He does not simply desire that you don’t sin. He also wants good works for you, as St. James taught us today. He has work for you to do in His kingdom, things He has prepared for you. He has a use for that hand that once caused you to sin. He has a message for that tongue to proclaim… that tongue that once slandered and blasphemed.
This work includes prayer, confession, and praise, as well as the nurture and care and spiritual training of our children and the spreading of the Gospel to a world of wagging tongues and unclean lips. Just because we are prone to abuse the good things God gives does not mean that they are not good, or that God does not want us to have them. Do not cut off your hands or any other members, but commit them and put them to use in service to neighbor.
It was not only the deaf-mute who was changed. Jesus also changed the praying friends. They were all astonished beyond measure at what He had done. They had asked Him to do it, but when He did, they were still astonished. They were changed. So are all of you. God gave more than they asked, more than they imagined. He always does—for them, and for you.
He didn’t merely remove the impediments to hearing and speech. He also removed the impediment to praise and confession. He changed the man’s heart. He declared it clean. He took all its filth and guilt upon Himself. And out of the man’s mouth, past his lips to make them clean, came the great “Amen” of faith. He had been touched by God, fingers in His ears, hands upon His tongue. He had been called out, but it had been for mercy’s sake all along.
And the burning coal of Jesus’ love, the mercy of that spit, was also touched to the unclean lips and tongues of the friends, and they were seared clean by faith. They were purified as well by the sacrifice and gift of God in the midst of His creation. He calls it back into order, removing the curse, gathering the Church like a hen gathers her chicks, opening hearts and ears to receive Him and loosening tongues to again sing His praise.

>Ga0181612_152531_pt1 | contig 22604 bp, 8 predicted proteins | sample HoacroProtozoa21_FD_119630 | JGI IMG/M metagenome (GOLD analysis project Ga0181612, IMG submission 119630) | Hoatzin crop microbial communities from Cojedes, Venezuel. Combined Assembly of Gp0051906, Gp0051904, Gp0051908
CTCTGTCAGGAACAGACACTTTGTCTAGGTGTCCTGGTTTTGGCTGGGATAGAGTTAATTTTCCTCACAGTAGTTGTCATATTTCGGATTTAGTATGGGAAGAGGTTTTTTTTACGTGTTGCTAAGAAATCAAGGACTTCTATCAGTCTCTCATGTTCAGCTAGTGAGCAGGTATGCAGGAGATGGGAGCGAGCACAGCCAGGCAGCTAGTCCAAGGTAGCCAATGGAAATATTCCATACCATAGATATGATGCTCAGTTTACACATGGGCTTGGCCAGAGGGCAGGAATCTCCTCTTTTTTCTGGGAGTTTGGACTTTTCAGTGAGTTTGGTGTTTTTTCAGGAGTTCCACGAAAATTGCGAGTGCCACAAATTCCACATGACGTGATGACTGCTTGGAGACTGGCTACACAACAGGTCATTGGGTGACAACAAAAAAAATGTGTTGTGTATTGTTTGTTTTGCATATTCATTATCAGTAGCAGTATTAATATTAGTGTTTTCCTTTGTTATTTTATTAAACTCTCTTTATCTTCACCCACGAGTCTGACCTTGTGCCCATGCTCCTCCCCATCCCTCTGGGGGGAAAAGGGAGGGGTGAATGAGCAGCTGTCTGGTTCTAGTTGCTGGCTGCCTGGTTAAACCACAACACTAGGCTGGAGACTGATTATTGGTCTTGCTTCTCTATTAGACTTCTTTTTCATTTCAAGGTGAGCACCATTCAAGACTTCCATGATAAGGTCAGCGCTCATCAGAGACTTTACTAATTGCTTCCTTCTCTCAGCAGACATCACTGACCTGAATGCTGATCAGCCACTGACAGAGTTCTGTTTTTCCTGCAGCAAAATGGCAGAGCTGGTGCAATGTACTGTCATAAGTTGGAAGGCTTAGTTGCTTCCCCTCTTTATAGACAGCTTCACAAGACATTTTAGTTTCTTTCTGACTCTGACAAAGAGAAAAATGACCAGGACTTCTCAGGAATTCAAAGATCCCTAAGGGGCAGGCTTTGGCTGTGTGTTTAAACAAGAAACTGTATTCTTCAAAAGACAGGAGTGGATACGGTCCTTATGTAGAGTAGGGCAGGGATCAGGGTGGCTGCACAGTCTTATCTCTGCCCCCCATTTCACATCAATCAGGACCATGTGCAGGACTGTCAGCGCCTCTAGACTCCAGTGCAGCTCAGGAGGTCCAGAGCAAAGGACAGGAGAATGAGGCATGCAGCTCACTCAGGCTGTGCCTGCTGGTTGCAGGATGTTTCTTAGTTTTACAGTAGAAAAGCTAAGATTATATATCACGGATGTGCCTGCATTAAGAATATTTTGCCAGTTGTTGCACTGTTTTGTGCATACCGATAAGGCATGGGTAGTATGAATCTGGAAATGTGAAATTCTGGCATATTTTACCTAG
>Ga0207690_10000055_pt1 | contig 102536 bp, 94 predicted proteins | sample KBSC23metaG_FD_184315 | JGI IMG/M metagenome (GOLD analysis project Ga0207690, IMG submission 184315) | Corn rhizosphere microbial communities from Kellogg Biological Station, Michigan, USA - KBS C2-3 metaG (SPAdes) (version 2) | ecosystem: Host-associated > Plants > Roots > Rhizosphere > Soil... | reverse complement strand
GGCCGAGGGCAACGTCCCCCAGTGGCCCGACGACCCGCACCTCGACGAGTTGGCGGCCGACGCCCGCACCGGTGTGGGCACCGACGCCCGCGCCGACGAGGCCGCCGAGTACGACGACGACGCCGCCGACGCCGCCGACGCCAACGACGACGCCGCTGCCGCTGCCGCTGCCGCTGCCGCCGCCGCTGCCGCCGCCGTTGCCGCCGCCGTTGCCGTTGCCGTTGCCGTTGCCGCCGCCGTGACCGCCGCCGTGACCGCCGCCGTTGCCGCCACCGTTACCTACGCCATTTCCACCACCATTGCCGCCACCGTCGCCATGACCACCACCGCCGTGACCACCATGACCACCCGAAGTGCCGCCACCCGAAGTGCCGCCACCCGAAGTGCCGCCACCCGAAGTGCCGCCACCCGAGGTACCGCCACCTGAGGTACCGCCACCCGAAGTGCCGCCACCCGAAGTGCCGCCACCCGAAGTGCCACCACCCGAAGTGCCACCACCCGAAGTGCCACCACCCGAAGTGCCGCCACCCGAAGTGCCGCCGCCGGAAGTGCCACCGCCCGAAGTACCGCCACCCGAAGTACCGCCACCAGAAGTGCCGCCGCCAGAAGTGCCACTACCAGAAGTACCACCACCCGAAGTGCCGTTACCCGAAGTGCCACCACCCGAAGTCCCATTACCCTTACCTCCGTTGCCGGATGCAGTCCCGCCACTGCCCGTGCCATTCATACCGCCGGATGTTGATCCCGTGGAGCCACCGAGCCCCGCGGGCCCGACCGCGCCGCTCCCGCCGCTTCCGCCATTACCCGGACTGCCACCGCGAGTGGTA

Thus He causes the deaf to hear and the mute to speak, the lame to walk and the blind to see. He places the solitary into families and brings the dead into life. All things He has done well, for He is good.
Hearing and speaking are metaphors of faith and of life, like seeing and believing, like eating and drinking. He does all these things for you, and all these things for free. Even though His ways are beyond our discovery or comprehension, He has made this love known to you. He loves you. He welcomes and is delighted by your prayers and your works. He gives you a family, here together in this house. Look around at your genuine brothers and sisters, all those here with the very same Father, all of us children born of Christ’s bride, Mother Church. He gives you ears to hear and a tongue to praise.
All that you have; all that is you—your heart and mind and body and soul, and yes, even your tongue—have been washed in His Blood, and covered with His Name. For His sake, you are made good and pure. So, too, are the fruits of your lips and the sound of your praise—as is the love of your family and friends. You have been healed and restored. You have been touched by God with water and Spirit. You are a blood brother with God in ways beyond finding out.
So it is that He feeds you again this day—with His Word and His body and blood—in the grace and peace that passes all understanding. And who can be anything but astonished beyond measure? Thanks be to God; He does all things well.
In +Jesus’ Name. Amen.